Friday 16 November 2012
More UK students than ever before are choosing to work or study for up to a year in Europe through the Erasmus programme, according to the latest statistics released today by the British Council.
The number of UK students participating in the programme has risen by 6.5 per cent since 2010/11. In the last academic year, 2011/12, UK students undertook 13,668 periods of study or work-placement, the highest number since the programme was launched in 1987.
The Erasmus programme also enables staff at Higher Education institutions to teach or train through short secondments in another European country and 2011/12 saw 2,185 staff taking up this opportunity, the largest number of staff participating to date from the UK.
David Hibler, Erasmus programme manager for the British Council, said ”This is a fantastic achievement for the programme, for higher education institutions and UK students. UK and international employers are increasingly telling us that they value graduates with the sort of skills and experience that Erasmus can give. Taking part in Erasmus is a life-changing experience which can have a positive effect on students’ long-term career prospects. Not only does the programme provide financial assistance for students but the experience helps them to get better degrees and to stand out in the job market.”
This year is the 25th anniversary of the Erasmus programme, that is funded by the European Union. For many years there was persistent decline in the rate of participation of UK students in Erasmus, but this is the sixth successive annual increase in UK participation rates, since the British Council took over the management of the programme in the UK.
However, countries with comparable student numbers to the UK have markedly higher participation rates, with Spain, France and Germany sending out two or three times as many Erasmus students. Moreover, modern language students, who are often required to spend part of their degree abroad, still account for a substantial proportion of the UK’s total participating students (40% of the overall number of study participants and 60% of the work placements), which remains unrepresentative of the broader range of disciplines in UK higher education.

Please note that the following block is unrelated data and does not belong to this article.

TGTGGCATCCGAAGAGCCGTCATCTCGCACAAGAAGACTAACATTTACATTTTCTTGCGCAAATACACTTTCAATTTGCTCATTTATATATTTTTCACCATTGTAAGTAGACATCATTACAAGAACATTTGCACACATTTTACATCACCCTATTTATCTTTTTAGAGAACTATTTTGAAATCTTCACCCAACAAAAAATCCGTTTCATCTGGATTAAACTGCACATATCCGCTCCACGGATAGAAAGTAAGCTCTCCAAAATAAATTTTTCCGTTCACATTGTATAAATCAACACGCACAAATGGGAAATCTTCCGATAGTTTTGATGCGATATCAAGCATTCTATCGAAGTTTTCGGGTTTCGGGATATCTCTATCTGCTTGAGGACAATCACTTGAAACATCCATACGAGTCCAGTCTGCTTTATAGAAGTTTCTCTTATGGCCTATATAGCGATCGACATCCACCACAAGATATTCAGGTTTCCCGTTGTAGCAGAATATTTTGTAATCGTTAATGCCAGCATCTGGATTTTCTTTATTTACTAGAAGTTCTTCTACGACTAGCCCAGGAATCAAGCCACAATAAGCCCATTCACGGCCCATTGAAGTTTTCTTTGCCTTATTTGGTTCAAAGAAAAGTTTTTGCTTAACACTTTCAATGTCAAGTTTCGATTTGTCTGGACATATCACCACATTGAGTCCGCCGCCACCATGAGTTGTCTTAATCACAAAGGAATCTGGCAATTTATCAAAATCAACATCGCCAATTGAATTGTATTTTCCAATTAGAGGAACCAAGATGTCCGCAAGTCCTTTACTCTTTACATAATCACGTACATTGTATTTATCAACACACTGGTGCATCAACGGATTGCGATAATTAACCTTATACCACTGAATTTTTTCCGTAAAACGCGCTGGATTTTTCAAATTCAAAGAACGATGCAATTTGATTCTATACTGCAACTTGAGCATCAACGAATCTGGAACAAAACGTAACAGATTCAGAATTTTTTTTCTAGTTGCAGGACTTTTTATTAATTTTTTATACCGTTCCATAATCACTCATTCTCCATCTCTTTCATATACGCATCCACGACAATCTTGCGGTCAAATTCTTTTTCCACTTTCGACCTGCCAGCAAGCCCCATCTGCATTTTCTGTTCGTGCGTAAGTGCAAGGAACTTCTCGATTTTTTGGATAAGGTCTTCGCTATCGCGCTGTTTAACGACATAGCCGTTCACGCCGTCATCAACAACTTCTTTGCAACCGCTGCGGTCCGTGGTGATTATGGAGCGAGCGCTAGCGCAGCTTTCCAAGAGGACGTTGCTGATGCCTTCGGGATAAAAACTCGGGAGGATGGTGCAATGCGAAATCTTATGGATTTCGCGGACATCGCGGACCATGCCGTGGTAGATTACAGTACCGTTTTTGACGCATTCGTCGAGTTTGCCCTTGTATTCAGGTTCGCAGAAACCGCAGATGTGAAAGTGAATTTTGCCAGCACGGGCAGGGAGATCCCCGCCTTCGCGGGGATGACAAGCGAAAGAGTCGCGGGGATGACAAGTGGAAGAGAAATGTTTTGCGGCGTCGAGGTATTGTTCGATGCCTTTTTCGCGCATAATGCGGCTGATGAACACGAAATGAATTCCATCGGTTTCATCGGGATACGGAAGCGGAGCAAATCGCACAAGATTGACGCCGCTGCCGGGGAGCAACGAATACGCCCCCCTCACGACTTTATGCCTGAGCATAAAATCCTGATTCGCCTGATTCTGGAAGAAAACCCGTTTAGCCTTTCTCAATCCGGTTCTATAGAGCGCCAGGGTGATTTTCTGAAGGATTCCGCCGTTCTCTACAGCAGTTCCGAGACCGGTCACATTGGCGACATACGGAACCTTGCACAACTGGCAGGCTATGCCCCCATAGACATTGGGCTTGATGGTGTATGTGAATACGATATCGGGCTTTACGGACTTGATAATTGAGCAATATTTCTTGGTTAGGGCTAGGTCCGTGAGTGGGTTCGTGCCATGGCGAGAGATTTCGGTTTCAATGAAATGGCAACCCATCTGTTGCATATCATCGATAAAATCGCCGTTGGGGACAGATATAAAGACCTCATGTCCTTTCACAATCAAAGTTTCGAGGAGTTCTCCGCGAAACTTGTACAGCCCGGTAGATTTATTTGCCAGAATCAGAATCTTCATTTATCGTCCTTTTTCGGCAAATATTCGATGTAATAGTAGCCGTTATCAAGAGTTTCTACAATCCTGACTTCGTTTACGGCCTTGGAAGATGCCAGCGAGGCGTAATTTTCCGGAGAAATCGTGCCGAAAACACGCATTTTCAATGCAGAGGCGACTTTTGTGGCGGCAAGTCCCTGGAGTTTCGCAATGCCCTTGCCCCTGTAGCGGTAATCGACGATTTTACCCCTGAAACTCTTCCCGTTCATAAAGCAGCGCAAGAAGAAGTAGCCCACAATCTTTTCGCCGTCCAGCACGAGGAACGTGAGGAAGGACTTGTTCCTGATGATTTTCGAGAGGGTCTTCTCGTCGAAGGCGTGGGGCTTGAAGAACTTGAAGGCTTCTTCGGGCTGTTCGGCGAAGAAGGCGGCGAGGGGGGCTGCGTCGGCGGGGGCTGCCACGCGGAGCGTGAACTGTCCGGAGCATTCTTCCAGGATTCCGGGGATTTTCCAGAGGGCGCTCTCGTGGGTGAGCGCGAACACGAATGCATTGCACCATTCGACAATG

David Hibler cautioned that: “Of course it is excellent news to see that the number of UK students participating in the programme is growing. However, we cannot afford to become complacent as the UK remains the sixth biggest sender country in terms of students going abroad, significantly behind Spain, France and Germany. We remain a very popular destination country, but our own students, from all disciplines, need more encouragement to study abroad.”
“It is therefore disappointing to see that take-up of the programme in the UK remains heavily weighted towards language students who are still the ones making the most of this opportunity” David Hibler said. “Students from all disciplines can take part, if their institution makes this possible. We would strongly encourage universities to consider how they can better communicate the benefits of the scheme to all their students and make it easier for non-language students to participate”.
Notes to editors.
Notes to Editor
Encouraging students to spend a part of their course abroad has been at the heart of the European Union’s education programmes since the launch of the Erasmus Programme in 1987. Since then, Erasmus has provided almost three million European students with the opportunity to go abroad to study at a higher education institution or train in a company, making it the world’s most successful student mobility programme. The British Council has been the UK’s national agency for the Erasmus programme since 2007.
Overseas experience vital for UK employability
Key findings from The Global Skills Gap (2011, research by British Council and Think Global)
- Three-quarters (74%) of the 500 business leaders polled worried that young people's horizons are not broad enough to operate in a globalised and multicultural economy. Employers agreed that: “Unless we better support schools to teach young people to think more globally, the UK is in danger of being left behind by emerging economies such as China, India and Brazil”.